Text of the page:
Dr. Ogbru received his Doctorate in Pharmacy from the University of the Pacific School of Pharmacy in 1995. He completed a Pharmacy Practice Residency at the University of Arizona/University Medical Center in 1996. He was a Professor of Pharmacy Practice and a Regional Clerkship Coordinator for the University of the Pacific School of Pharmacy from 1996-99.
Jay W. Marks, MD, is a board-certified internist and gastroenterologist. He graduated from Yale University School of Medicine and trained in internal medicine and gastroenterology at UCLA/Cedars-Sinai Medical Center in Los Angeles.
Oral contraceptives are generally avoided
during pregnancy. Use of norethindrone during pregnancy has been associated with
masculinization of female infants.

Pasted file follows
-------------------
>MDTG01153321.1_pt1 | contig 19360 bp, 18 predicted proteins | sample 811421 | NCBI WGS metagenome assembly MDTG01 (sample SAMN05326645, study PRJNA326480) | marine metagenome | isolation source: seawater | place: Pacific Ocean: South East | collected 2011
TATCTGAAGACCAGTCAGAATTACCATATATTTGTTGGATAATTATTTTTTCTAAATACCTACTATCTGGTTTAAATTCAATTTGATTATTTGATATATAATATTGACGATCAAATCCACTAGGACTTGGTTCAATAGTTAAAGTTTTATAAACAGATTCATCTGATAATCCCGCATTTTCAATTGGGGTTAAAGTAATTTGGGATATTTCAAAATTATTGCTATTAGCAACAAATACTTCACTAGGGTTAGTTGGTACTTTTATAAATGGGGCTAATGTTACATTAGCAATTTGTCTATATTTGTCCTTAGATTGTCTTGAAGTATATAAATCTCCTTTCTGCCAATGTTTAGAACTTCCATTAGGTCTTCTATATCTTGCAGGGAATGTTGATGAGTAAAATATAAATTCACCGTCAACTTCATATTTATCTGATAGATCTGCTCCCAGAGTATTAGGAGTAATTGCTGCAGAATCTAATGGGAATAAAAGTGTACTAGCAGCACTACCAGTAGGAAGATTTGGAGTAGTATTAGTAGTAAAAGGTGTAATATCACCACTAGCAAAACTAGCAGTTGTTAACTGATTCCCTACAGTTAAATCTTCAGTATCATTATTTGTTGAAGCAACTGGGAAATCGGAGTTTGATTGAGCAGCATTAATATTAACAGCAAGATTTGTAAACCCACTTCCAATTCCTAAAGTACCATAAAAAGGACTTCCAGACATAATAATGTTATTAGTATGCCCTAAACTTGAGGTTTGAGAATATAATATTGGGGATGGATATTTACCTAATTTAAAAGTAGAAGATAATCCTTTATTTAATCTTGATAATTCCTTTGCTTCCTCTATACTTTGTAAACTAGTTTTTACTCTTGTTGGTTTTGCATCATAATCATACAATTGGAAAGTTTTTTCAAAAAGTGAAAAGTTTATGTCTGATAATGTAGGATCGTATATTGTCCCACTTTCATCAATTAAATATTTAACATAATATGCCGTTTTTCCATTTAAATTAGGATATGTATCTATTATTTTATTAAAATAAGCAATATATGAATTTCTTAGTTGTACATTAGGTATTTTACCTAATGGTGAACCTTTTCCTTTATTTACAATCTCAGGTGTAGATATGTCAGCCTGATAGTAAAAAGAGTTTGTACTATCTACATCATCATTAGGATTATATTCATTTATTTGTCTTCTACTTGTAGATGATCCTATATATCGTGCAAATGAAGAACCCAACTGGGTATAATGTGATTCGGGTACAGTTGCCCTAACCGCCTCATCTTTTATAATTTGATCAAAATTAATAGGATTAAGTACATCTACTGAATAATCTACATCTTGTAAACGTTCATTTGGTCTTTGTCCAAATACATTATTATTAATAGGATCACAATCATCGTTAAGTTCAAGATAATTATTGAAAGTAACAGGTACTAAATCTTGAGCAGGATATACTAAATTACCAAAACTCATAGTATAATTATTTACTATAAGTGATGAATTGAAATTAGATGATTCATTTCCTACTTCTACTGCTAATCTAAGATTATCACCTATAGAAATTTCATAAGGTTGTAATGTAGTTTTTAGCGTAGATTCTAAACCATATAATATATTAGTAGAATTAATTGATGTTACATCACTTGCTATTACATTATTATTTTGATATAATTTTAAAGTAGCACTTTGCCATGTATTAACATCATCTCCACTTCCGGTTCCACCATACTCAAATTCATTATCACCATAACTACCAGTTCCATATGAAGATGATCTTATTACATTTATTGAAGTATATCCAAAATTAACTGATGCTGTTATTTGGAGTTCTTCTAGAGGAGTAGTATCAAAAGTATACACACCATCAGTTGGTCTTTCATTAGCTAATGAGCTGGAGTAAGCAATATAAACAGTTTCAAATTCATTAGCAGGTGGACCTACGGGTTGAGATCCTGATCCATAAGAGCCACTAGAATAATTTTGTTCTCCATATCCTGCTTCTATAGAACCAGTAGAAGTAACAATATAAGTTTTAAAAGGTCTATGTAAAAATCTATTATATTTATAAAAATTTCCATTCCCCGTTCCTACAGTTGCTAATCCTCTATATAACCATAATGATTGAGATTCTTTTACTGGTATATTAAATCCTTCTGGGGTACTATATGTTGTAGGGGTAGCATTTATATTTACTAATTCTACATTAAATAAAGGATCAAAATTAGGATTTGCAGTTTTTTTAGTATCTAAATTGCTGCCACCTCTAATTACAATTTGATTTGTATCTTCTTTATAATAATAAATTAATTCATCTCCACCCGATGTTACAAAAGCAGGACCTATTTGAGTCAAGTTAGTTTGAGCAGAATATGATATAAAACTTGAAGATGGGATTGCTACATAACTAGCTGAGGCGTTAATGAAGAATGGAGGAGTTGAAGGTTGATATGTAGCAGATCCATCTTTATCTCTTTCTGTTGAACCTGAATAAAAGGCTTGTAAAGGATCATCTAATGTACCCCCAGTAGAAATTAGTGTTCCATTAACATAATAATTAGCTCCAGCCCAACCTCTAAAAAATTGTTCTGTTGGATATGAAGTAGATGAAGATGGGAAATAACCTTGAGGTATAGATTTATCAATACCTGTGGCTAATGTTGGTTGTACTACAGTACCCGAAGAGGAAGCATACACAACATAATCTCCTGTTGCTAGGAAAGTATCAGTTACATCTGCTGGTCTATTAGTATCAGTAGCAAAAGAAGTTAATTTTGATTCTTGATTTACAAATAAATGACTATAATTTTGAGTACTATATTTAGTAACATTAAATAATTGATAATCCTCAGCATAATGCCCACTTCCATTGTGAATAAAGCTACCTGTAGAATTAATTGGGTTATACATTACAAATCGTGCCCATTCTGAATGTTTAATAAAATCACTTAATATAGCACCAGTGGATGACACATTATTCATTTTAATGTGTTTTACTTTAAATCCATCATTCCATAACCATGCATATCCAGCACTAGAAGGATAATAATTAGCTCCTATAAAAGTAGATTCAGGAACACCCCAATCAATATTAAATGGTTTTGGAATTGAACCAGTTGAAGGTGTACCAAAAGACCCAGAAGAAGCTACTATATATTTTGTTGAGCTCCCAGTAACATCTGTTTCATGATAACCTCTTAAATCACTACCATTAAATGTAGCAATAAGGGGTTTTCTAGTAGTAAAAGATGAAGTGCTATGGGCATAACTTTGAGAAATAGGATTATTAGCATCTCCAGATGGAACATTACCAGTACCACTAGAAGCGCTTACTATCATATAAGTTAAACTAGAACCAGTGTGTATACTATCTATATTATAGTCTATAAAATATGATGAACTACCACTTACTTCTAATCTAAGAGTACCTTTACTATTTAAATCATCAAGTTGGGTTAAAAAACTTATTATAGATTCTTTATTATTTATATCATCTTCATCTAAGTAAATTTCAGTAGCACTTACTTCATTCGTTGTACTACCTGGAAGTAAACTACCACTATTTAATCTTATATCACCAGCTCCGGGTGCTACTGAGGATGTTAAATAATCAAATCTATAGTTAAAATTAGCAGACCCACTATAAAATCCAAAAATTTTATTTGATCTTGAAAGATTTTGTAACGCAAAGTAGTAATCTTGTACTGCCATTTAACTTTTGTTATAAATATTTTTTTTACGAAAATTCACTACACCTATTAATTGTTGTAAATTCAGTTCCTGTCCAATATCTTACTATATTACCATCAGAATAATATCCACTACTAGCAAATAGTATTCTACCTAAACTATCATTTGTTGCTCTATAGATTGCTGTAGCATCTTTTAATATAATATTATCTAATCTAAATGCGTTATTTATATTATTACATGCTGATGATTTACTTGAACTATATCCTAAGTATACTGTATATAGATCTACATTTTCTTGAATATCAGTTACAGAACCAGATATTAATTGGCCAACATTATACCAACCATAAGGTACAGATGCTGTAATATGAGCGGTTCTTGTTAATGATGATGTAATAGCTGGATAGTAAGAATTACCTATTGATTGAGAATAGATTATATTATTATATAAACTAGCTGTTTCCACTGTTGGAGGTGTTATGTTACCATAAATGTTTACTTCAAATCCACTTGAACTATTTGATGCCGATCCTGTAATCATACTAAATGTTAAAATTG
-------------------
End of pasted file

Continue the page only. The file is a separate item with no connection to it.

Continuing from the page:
Small amounts of progestin pass into breast
milk and are detectable in the infant. Use of
birth control pills during
lactation has been associated with decreased milk production. Norethindrone may
be used by
Norethindrone tablets should be stored at room temperature, 15 C to
30 C (59 F to 86 F).
The recommended dose is one tablet daily at the same time of the day.
DRUG CLASS AND MECHANISM:
Norethindrone is a progestin that is used as an
oral contraceptive. Progestins prevent pregnancy by inhibiting
(release of the egg), making it more difficult for sperm to penetrate the
uterine mucus that surrounds the egg, and therefore, for
fertilization to take
place. Progestins also change the uterine lining to prevent the fertilized egg
from implanting in the uterus.